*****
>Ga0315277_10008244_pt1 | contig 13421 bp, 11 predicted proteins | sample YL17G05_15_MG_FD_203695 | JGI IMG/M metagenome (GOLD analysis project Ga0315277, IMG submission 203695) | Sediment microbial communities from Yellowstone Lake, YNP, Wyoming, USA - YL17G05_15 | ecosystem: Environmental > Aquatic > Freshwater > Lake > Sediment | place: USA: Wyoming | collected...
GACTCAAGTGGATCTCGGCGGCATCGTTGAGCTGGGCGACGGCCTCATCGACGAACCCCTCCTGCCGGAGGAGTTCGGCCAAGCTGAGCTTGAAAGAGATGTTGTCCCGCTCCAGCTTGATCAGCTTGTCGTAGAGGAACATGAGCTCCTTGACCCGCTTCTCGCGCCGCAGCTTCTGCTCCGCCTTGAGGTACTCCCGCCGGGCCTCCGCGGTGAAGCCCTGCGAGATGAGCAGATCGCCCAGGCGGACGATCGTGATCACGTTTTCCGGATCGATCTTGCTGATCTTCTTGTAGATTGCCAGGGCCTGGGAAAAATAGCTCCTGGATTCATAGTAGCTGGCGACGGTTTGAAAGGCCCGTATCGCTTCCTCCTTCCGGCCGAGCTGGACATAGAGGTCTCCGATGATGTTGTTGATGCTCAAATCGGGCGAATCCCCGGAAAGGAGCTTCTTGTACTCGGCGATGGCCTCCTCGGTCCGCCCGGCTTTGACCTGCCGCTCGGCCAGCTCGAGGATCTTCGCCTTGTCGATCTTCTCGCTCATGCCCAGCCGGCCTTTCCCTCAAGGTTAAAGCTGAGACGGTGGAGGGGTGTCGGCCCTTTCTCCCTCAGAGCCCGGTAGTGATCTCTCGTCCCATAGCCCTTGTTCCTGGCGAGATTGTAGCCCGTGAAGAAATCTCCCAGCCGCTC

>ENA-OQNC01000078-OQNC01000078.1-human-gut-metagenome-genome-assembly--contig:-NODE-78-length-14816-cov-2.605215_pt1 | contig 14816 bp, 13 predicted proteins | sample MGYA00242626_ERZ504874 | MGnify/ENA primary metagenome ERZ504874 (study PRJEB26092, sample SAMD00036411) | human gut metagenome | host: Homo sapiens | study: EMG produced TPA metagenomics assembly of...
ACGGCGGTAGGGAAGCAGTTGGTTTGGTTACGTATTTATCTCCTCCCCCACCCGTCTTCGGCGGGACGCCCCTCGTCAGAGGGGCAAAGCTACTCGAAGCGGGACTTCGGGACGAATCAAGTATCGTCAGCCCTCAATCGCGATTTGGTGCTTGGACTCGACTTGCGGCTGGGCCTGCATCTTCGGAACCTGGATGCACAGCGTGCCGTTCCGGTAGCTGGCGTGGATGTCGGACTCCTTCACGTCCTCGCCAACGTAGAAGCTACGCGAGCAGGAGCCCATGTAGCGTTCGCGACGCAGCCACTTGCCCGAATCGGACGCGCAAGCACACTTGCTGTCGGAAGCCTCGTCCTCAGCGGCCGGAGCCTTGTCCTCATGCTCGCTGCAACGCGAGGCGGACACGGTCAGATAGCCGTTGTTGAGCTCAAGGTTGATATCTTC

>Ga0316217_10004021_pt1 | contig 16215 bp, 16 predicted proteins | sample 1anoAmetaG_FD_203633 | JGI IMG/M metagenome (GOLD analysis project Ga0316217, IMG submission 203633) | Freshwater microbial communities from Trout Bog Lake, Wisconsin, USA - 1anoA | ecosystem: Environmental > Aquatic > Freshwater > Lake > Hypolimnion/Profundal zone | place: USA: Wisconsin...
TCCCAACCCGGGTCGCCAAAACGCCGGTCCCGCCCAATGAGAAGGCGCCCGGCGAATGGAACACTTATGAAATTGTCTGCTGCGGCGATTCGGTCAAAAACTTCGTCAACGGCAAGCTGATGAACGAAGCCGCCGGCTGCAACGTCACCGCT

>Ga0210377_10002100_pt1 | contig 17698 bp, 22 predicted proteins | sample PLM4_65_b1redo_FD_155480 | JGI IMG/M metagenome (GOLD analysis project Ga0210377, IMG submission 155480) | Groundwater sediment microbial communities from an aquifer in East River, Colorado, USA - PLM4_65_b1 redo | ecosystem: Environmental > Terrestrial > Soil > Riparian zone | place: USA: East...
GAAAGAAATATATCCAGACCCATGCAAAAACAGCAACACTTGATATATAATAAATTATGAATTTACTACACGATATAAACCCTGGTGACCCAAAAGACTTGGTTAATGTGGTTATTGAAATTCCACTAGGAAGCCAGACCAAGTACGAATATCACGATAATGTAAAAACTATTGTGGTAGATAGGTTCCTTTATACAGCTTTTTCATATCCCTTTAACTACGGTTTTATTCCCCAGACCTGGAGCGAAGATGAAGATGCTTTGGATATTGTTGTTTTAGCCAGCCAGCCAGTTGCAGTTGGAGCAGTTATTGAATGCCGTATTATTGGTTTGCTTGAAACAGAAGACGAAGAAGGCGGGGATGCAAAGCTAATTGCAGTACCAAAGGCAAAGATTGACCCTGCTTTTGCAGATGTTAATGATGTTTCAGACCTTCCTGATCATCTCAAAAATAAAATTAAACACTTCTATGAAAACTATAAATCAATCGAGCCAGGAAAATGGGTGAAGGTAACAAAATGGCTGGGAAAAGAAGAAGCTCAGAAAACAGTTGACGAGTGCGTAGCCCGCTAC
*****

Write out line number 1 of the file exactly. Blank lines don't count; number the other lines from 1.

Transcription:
>Ga0315277_10008244_pt1 | contig 13421 bp, 11 predicted proteins | sample YL17G05_15_MG_FD_203695 | JGI IMG/M metagenome (GOLD analysis project Ga0315277, IMG submission 203695) | Sediment microbial communities from Yellowstone Lake, YNP, Wyoming, USA - YL17G05_15 | ecosystem: Environmental > Aquatic > Freshwater > Lake > Sediment | place: USA: Wyoming | collected...